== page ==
Bob Bernick’s notebook: Republicans using tax money to pay debt from legal fight over SB54

As Utah Republicans fill out their state income tax returns — eyes toward the April 15 filing deadline — they may want to remember that any $2 check-off they make will not go, as usual, to party operations, but now will go to pay off a $210,000 legal bill.

Already, the state GOP has conducted special fundraising of around $90,000 to pay the legal fees of two loyal Republican attorneys who have taken on the SB54 federal and state court battles.

But, says state chairman James Evans, around $210,000 is still outstanding.

That’s not to say that state party leaders will ever raise that much money for their legal fees, for the two attorneys have said they will write off the fees if the money can’t be found.

Still, Evans has raised, and paid, around $90,000 for the lawyers outside of the normal party fundraising apparatus – before the check-off funds are allocated later this year.

In the 2015 income tax year, the State Republican Party received $50,242 from the personal income tax check-off.

However, at a recent State Central Committee meeting, outgoing national committeewoman Enid Greene suggested the income tax check-off donations — $2 per return, if the taxpayer so agrees – should go to the party’s court battles.

And the SCC agreed.

“That decision will be revisited” at some later date, Evans told on Thursday because a number of the county party leaders don’t like giving up some of their funds to pay for the lawsuit.

Out of each $2 donation, $1 used to go to the state party, said Evans, and $1 to the county party where the donor/check-off tax filer lives.

At least that was the case. As of now, all $2 will go to the legal fees.

So, loyal Republicans, if you check off the $2 box on your state income tax return, your two bucks won’t be going to help run your state or county Republican parties or to get Republicans elected, but to the outstanding legal bills for a fight you may or may not support.

Certainly there have been a number of well-known Republicans (including majorities in the Utah House and Senate) who disagreed with the state party’s legal fight over SB54.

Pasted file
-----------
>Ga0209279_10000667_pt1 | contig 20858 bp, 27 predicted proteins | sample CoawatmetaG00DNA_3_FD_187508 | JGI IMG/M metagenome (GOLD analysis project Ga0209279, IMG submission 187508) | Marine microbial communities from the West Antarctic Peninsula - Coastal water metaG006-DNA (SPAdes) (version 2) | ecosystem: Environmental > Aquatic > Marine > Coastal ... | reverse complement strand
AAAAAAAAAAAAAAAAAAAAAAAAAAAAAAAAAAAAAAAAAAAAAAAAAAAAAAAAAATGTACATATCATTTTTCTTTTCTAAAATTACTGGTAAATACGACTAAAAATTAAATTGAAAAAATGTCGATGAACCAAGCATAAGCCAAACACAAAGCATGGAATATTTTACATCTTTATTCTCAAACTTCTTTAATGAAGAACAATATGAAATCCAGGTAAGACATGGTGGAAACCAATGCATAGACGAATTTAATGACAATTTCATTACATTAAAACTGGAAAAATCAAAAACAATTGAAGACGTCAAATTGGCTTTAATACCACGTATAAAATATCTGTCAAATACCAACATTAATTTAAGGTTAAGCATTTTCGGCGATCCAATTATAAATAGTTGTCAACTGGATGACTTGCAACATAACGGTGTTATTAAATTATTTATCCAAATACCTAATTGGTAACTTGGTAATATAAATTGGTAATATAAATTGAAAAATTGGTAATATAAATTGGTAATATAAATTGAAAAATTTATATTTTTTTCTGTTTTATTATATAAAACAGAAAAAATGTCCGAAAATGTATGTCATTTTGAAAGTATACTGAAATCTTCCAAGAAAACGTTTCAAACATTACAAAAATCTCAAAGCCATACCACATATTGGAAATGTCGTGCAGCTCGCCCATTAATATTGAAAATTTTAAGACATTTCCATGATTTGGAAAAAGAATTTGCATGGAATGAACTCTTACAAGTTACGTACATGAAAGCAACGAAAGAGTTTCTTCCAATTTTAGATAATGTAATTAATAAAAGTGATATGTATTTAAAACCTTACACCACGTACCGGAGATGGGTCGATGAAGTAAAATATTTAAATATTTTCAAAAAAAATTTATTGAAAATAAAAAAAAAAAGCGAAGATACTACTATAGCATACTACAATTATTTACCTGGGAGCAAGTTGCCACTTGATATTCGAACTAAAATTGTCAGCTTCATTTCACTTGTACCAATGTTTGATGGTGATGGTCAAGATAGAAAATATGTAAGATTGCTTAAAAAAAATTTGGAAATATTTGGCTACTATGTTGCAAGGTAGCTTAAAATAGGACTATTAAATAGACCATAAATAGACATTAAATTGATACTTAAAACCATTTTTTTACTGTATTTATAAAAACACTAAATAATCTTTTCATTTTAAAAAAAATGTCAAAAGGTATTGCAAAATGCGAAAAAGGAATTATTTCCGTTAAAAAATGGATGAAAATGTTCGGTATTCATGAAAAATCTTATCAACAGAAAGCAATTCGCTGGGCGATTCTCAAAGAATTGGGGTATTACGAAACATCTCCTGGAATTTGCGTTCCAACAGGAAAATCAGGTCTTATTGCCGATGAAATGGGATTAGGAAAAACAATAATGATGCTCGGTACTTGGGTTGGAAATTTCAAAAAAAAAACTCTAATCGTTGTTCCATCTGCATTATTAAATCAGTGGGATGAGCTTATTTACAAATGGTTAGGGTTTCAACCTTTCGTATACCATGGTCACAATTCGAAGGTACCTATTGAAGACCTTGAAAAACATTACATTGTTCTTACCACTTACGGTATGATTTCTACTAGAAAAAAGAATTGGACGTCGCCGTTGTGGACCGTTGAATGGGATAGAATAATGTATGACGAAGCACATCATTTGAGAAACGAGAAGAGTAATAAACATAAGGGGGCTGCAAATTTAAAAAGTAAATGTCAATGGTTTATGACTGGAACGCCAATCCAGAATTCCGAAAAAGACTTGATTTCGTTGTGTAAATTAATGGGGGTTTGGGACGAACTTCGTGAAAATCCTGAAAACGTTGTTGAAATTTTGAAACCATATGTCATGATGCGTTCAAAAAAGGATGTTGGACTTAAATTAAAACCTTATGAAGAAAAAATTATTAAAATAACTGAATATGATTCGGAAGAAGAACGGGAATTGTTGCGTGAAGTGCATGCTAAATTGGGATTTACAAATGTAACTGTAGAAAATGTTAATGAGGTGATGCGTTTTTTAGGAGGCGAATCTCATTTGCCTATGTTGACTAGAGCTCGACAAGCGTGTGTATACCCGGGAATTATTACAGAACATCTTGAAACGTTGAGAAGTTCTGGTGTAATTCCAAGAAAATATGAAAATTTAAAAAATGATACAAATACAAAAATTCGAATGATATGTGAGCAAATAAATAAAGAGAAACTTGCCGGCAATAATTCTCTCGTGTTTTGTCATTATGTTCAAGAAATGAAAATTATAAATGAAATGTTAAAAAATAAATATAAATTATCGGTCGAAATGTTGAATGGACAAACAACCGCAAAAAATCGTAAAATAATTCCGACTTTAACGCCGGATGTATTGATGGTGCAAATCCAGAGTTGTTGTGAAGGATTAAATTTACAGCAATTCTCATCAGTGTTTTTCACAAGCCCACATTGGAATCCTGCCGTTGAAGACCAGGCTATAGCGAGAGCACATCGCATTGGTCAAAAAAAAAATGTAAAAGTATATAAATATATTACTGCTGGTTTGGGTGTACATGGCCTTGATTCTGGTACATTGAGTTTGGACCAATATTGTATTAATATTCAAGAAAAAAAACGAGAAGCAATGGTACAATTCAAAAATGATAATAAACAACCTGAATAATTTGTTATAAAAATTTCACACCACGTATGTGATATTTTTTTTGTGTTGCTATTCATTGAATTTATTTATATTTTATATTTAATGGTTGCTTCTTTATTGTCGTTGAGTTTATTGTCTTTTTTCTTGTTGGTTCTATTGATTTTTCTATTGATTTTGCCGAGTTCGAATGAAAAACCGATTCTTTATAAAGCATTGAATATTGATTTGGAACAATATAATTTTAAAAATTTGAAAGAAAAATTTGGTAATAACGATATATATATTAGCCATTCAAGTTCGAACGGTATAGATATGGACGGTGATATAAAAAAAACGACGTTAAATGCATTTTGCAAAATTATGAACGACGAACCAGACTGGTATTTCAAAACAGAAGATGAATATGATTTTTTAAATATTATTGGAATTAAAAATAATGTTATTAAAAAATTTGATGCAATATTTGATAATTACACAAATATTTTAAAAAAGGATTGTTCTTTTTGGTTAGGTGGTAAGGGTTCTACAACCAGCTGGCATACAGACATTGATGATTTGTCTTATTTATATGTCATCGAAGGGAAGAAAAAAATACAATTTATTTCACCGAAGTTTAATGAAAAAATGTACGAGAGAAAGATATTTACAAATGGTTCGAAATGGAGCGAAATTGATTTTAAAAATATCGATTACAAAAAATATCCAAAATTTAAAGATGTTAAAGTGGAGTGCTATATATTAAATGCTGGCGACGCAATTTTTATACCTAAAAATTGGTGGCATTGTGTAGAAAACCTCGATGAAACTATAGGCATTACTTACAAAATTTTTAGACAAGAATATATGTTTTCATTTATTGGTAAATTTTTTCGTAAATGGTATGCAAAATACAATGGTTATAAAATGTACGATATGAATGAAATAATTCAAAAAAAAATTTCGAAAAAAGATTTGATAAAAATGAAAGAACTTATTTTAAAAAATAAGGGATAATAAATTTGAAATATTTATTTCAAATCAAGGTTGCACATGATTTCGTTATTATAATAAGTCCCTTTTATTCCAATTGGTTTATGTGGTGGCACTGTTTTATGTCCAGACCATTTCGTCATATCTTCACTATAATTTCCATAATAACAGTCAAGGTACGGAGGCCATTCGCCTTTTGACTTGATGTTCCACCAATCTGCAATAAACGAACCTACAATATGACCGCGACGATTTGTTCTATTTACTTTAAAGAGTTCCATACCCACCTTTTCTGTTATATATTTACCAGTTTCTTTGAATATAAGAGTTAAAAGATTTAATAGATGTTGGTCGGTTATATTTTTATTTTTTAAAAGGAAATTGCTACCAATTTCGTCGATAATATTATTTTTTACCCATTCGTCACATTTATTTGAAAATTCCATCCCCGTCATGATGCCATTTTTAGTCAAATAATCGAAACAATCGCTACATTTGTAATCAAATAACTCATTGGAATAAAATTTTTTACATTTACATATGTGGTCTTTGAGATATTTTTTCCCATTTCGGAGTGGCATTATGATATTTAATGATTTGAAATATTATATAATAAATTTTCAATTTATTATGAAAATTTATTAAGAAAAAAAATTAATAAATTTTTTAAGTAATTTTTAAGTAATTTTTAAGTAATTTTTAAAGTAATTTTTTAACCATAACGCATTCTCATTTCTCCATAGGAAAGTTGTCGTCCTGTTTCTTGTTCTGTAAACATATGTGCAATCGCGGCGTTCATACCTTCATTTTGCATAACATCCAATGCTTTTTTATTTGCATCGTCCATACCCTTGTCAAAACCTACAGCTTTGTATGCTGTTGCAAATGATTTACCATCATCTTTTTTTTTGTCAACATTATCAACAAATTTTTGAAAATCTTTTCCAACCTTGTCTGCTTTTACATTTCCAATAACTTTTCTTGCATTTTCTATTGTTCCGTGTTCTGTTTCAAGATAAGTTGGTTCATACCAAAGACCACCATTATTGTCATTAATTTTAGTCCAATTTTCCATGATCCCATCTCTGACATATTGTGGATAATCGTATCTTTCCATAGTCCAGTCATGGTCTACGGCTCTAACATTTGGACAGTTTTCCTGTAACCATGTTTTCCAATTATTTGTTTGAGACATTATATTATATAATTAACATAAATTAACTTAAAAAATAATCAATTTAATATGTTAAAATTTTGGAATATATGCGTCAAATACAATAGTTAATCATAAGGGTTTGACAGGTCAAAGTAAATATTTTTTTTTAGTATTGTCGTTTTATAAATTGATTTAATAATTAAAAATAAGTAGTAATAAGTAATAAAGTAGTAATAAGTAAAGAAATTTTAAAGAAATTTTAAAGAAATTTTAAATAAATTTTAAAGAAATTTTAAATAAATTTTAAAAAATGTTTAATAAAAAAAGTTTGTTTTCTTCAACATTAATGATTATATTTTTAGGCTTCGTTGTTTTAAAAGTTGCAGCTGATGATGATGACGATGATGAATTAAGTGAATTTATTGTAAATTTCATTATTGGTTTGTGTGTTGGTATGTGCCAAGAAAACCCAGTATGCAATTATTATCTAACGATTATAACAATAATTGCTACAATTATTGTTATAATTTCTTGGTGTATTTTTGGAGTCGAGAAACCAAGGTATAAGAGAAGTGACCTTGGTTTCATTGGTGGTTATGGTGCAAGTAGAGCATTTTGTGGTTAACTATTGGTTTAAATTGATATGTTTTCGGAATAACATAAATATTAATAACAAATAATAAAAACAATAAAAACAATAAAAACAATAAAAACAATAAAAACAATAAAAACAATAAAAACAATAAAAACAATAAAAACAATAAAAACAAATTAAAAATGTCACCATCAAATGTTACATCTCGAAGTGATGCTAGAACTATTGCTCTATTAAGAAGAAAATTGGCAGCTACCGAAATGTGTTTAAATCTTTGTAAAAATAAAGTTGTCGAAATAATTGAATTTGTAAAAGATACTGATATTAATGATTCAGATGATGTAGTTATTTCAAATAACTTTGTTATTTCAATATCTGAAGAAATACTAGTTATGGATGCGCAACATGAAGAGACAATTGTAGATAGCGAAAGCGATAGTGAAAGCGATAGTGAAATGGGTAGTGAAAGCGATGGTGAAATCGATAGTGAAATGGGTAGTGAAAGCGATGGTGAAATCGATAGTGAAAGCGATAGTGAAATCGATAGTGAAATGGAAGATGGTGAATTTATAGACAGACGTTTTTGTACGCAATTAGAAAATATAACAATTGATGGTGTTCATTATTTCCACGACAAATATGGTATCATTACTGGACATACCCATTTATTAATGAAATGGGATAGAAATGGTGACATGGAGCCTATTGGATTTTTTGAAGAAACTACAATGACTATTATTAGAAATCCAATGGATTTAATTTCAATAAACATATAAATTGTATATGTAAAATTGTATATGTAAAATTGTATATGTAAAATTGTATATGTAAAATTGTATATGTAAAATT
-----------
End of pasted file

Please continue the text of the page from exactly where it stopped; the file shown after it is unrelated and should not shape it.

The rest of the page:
I won’t go through all the machinations here.

Suffice it to say, it has torn the Utah GOP apart.

And with the death of SB114 in the 2017 Legislature – an attempt to deal with the plurality issue in party primary elections – there could still be intra-GOP battles ahead.

You may recall that earlier this year the state GOP’s Central Committee at first voted to stop its SB54 appeal to the 10th Circuit Court of Appeals in Denver, then hard-core CC members called for another meeting and reversed the decision, and a new set of attorneys will appeal that litigation for free.

In any case, as the face of the SB54 fight, Evans has announced he’s running for a third, two-year term as chairman – and will stand for that election before 4,500 delegates in the May 20 state convention in the Sandy South Towne Center.

No one else has announced against him.

The SB54 lawsuits and party finances may be part of that race, if someone does step forward to challenge Evans.

He tells that party finances are back on track (several local businesses had complained that their bills to the state party were not paid, or not paid in full or on time).

The party has around $57,000 in debt, says Evans, outside of the legal fees (which the state party doesn’t have to pay, if they don’t want to).

The state convention is, in and of itself, a fundraising event, says Evans. And after the convention, he believes the party will be out of debt.

Evans says, besides the SB54 impact of party fund raising, two items have had an effect:

1) Evans has put into place a severe party budget. Monthly party costs have gone from $22,000 a month to $8,000 – with a number of jobs at party HQ on the corner of South Temple and State Streets being handled now by volunteers.

2) In a presidential year, historically the national Republican Party has sent down big bucks to state parties for voter turnout and other operations.

But the Trump 2016 campaign ran a non-traditional campaign, and the RNC didn’t send down the monies usually seen, said Evans.

Still, Utah GOP costs have been wrestled down.

Evans says even if the income tax check-off continues to be allocated to lawyer fees – and not to state and county party operations – the state party should be out of debt and moving forward after this May.